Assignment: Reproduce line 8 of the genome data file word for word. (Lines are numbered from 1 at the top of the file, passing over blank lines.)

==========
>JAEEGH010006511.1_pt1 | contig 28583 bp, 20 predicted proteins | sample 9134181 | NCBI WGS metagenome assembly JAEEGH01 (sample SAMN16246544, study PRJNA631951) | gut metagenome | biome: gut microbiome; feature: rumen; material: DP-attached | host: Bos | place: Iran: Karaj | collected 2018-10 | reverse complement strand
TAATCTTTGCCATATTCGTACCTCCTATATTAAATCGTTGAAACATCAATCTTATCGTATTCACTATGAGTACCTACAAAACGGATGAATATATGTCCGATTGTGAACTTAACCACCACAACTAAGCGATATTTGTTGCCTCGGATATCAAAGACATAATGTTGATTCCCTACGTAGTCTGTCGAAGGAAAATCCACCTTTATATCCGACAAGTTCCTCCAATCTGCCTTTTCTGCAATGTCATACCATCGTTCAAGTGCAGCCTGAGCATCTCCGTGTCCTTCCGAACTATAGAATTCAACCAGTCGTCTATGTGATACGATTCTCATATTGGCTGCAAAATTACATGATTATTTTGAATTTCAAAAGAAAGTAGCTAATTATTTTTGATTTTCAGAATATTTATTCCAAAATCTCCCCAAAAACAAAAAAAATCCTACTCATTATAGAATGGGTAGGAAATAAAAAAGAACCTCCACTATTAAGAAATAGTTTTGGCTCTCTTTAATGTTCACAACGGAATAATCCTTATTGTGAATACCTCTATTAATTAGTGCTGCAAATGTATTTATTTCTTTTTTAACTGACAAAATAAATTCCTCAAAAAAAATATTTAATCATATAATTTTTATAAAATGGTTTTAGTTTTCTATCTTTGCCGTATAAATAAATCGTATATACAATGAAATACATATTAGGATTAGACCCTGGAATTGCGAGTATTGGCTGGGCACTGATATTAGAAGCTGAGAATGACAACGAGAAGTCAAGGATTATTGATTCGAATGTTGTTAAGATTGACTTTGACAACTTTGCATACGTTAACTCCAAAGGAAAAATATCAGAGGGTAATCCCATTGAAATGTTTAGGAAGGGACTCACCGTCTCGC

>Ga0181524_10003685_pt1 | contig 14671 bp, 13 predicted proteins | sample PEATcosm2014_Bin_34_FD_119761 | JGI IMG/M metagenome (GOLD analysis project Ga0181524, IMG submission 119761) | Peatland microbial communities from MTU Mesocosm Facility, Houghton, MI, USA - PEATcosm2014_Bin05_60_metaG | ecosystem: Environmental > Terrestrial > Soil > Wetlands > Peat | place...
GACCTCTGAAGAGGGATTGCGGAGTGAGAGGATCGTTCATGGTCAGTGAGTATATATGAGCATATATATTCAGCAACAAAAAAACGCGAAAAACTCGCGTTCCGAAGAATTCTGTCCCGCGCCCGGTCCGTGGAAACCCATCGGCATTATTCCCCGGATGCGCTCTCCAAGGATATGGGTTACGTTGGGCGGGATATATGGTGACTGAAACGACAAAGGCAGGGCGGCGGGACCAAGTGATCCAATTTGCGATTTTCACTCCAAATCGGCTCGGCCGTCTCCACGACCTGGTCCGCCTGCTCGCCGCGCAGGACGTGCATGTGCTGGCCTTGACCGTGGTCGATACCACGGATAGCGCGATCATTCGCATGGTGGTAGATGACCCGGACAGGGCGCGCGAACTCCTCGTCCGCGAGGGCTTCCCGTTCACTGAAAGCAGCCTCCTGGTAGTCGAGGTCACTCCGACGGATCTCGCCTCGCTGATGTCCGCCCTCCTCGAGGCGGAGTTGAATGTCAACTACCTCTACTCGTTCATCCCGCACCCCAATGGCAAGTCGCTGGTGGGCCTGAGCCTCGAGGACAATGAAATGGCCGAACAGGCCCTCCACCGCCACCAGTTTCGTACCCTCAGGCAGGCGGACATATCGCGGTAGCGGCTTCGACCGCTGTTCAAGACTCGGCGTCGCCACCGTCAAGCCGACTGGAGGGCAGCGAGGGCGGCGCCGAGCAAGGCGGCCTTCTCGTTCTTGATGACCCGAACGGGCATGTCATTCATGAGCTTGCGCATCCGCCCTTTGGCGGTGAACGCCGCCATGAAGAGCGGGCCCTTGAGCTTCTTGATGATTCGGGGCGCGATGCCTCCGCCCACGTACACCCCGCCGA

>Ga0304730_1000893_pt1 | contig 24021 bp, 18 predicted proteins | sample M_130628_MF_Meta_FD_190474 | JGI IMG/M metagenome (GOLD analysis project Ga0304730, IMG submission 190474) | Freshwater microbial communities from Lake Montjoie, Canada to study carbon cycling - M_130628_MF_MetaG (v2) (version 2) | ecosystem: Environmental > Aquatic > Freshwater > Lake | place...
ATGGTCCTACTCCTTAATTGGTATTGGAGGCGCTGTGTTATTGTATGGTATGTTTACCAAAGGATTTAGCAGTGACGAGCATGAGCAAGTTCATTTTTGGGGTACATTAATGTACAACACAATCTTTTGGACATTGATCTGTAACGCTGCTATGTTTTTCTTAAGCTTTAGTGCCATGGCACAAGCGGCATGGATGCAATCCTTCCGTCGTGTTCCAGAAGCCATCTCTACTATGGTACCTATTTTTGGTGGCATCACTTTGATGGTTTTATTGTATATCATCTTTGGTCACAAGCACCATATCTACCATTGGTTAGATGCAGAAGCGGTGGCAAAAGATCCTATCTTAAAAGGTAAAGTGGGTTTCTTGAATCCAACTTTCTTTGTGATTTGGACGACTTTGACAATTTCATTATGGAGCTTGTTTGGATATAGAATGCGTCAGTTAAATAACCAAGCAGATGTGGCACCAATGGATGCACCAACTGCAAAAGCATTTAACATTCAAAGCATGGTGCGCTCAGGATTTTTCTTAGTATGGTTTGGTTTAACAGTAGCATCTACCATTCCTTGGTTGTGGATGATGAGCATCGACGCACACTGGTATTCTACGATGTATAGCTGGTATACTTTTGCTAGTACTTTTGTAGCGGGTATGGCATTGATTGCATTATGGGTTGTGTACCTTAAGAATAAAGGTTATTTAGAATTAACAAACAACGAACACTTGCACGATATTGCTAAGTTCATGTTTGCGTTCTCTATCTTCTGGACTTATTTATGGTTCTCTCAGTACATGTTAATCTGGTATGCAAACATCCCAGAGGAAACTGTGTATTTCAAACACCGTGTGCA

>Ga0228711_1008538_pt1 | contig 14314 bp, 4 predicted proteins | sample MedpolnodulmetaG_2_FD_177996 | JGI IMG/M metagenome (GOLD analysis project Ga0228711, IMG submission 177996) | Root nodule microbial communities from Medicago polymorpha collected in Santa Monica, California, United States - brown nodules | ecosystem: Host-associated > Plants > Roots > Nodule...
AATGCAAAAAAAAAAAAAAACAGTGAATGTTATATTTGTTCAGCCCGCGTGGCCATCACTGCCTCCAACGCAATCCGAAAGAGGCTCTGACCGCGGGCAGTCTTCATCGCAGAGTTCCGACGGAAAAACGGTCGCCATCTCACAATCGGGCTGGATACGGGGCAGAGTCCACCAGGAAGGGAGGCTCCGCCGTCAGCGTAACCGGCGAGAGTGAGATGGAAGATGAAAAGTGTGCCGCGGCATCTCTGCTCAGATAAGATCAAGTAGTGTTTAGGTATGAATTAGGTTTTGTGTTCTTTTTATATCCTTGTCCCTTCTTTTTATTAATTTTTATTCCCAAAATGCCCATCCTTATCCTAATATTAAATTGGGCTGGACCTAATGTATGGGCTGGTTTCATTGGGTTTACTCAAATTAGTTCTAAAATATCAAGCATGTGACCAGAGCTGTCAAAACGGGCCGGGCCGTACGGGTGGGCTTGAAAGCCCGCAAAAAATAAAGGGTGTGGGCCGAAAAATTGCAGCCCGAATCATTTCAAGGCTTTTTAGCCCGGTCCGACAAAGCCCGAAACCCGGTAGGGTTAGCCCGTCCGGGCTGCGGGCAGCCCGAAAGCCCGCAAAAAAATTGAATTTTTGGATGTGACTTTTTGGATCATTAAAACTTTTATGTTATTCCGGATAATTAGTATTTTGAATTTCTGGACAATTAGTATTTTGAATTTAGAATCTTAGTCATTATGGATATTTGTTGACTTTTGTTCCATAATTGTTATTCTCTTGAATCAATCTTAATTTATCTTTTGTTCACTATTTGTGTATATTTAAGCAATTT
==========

AATGCAAAAAAAAAAAAAAACAGTGAATGTTATATTTGTTCAGCCCGCGTGGCCATCACTGCCTCCAACGCAATCCGAAAGAGGCTCTGACCGCGGGCAGTCTTCATCGCAGAGTTCCGACGGAAAAACGGTCGCCATCTCACAATCGGGCTGGATACGGGGCAGAGTCCACCAGGAAGGGAGGCTCCGCCGTCAGCGTAACCGGCGAGAGTGAGATGGAAGATGAAAAGTGTGCCGCGGCATCTCTGCTCAGATAAGATCAAGTAGTGTTTAGGTATGAATTAGGTTTTGTGTTCTTTTTATATCCTTGTCCCTTCTTTTTATTAATTTTTATTCCCAAAATGCCCATCCTTATCCTAATATTAAATTGGGCTGGACCTAATGTATGGGCTGGTTTCATTGGGTTTACTCAAATTAGTTCTAAAATATCAAGCATGTGACCAGAGCTGTCAAAACGGGCCGGGCCGTACGGGTGGGCTTGAAAGCCCGCAAAAAATAAAGGGTGTGGGCCGAAAAATTGCAGCCCGAATCATTTCAAGGCTTTTTAGCCCGGTCCGACAAAGCCCGAAACCCGGTAGGGTTAGCCCGTCCGGGCTGCGGGCAGCCCGAAAGCCCGCAAAAAAATTGAATTTTTGGATGTGACTTTTTGGATCATTAAAACTTTTATGTTATTCCGGATAATTAGTATTTTGAATTTCTGGACAATTAGTATTTTGAATTTAGAATCTTAGTCATTATGGATATTTGTTGACTTTTGTTCCATAATTGTTATTCTCTTGAATCAATCTTAATTTATCTTTTGTTCACTATTTGTGTATATTTAAGCAATTT